Gertrude Mitchell and Thelma Turner were the best of friends. They lived in the same retirement home in Northeast Baltimore. And for decades, they both attended services across town at the Providence Baptist Church. Sometimes they drove together.
About 5:45 Sunday afternoon, after participating in a fundraising function at the church in West Baltimore, the two women and Turner's 12-year-old foster son climbed into Turner's Chevrolet Lumina and headed home. Moments after they pulled onto Brunt Street, police said, a speeding Oldsmobile driven by a 20-year-old Baltimore man slammed into their car at Mosher Street.
Mitchell was rushed to Maryland Shock Trauma Center and died shortly after she arrived, police said. She was 84.
Turner was in serious condition at the hospital yesterday, according to a spokeswoman. The boy suffered minor injuries, police said.
The Oldsmobile spun out of control after the crash, hit a lamppost and burst into flames, city police said. Officer Michael Henry, an off-duty Baltimore City schools police officer and a parishioner at the church, heard the accident and ran toward it.
"I heard a racing car engine," Henry said. "I saw Miss Turner's car going in the opposite direction."
He ran to help the Oldsmobile driver. "It was just, `Get him out of the car.' I wanted to get him away from the car before it blew up," Henry said.
The driver was taken to Shock Trauma with minor injuries, police said.
Meanwhile, neighbors were helping the other two men in the car get away. Henry said two people in the neighborhood carried one man off.
They didn't realize Henry was a police officer. "They said, `Let's get away before the police come,'" he said.
Henry identified himself as an officer and the crowd became angry. "I had to pull my weapon," he said. "I told them `Bring it on.' I knew my backup was coming," he said.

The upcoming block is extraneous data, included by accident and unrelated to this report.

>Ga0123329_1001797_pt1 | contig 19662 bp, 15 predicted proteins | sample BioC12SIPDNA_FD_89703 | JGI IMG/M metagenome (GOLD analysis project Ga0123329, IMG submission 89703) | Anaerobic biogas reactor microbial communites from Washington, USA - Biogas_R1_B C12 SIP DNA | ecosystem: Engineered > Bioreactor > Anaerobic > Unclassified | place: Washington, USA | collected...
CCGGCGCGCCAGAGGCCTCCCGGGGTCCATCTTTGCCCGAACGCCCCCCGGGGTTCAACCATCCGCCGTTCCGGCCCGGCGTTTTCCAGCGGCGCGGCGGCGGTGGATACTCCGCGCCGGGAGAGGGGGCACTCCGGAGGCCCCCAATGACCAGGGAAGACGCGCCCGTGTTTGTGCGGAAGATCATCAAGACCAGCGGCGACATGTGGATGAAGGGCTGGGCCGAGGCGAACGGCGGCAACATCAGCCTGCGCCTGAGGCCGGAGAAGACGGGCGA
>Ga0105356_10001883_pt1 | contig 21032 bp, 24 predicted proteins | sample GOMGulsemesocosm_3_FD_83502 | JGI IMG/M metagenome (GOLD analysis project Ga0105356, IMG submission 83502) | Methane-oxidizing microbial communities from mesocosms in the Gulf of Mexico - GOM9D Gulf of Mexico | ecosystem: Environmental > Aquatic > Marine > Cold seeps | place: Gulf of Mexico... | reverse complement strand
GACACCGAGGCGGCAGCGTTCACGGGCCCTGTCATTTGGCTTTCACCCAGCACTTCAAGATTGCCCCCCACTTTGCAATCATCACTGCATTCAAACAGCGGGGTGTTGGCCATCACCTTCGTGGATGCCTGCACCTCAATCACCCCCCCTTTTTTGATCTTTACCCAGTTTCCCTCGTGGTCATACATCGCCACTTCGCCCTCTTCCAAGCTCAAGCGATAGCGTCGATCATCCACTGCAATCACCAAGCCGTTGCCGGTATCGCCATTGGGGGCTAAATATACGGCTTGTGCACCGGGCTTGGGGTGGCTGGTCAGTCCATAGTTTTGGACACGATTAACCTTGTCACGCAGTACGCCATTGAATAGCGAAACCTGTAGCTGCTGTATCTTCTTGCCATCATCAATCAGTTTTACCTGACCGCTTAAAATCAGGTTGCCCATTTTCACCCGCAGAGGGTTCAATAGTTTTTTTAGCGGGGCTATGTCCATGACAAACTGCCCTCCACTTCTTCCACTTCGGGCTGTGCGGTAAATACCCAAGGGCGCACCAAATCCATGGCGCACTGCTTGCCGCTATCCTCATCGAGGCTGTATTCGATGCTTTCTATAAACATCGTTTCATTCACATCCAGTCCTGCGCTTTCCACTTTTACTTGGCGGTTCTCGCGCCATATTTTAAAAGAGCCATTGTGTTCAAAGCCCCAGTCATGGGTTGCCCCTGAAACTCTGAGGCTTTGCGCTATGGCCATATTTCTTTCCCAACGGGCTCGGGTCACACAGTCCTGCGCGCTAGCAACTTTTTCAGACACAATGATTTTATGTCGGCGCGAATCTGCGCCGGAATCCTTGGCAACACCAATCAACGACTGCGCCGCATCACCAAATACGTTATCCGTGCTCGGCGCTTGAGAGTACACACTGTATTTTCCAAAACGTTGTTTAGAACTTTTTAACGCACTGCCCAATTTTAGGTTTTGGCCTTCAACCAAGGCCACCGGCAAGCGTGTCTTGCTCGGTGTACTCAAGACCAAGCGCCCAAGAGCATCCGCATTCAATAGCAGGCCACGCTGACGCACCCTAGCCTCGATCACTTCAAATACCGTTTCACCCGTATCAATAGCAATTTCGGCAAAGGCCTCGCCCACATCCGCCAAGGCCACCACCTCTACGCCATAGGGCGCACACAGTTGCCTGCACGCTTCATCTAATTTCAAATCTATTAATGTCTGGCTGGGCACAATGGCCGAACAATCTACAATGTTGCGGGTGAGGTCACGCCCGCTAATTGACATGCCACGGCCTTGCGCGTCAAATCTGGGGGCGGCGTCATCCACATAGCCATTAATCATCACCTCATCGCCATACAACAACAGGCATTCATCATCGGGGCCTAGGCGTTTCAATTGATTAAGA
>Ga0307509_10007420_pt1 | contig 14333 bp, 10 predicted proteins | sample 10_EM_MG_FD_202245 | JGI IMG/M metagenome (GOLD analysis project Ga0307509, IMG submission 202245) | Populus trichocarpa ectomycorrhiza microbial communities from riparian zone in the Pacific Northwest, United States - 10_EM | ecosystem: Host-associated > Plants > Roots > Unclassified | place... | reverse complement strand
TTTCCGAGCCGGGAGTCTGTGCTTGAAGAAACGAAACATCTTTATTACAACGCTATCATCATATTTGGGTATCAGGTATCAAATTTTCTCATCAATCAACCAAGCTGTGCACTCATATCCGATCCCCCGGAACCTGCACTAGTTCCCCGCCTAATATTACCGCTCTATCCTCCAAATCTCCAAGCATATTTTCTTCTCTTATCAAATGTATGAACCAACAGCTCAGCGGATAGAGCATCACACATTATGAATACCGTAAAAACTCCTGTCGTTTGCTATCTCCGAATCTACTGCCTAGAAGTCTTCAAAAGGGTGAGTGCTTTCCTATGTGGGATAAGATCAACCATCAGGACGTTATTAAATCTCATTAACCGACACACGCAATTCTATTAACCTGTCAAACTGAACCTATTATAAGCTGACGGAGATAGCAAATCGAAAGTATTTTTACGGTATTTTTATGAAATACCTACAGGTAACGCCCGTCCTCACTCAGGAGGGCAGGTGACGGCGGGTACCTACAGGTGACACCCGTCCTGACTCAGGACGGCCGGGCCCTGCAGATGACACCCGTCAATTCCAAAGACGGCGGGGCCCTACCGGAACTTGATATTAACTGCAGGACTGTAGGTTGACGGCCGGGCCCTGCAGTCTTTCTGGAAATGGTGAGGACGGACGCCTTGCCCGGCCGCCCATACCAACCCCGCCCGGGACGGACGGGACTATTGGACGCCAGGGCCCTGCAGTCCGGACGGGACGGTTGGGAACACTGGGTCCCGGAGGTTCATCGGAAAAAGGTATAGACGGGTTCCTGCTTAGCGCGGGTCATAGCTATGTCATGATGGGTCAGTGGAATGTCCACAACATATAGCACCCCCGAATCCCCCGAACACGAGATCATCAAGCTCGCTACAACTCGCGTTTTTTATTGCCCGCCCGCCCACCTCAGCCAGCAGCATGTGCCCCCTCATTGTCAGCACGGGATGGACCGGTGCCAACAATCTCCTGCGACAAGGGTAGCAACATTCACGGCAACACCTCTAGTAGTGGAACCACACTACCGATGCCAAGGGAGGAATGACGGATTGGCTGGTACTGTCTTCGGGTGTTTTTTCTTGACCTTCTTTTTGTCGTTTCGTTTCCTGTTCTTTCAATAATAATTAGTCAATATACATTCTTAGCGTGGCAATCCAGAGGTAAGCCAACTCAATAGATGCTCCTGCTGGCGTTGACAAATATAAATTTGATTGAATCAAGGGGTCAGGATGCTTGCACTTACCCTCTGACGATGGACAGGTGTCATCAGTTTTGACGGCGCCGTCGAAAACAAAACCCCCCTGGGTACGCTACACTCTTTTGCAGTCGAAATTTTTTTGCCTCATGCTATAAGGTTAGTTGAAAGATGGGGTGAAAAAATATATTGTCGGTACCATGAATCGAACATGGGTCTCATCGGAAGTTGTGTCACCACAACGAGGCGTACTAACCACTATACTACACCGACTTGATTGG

"I come to find out ... " he said, choking up " ... one of my church members died."
Authorities declined to identify the Oldsmobile driver, but said he lives in the city and does not have a driver's license. The license plates on the Oldsmobile are registered to a different vehicle, police said. Authorities had not been able to locate the owner of the Oldsmobile yesterday and they could not find the two passengers, who fled.
Mitchell's family gathered yesterday at her apartment. They remembered the large meals she cooked at family gatherings - most recently last month.
"We had turkey. We had beef, fried chicken, cabbage, string beans, cornbread, biscuits, salad," said Angela Lewis, her stepdaughter. "She did corn pudding and the apple cobbler. She was famous."
Lewis said Mitchell loved cooking for the church and said that every member of the family could expect a pie on his or her birthday.
The food tasted different, better, than anybody else's. "It was full of love," Lewis said. "Just like she was."
She had been attending the church since 1941."She was the queen who kept the family together," said Dejelle Lewis, Mitchell's granddaughter.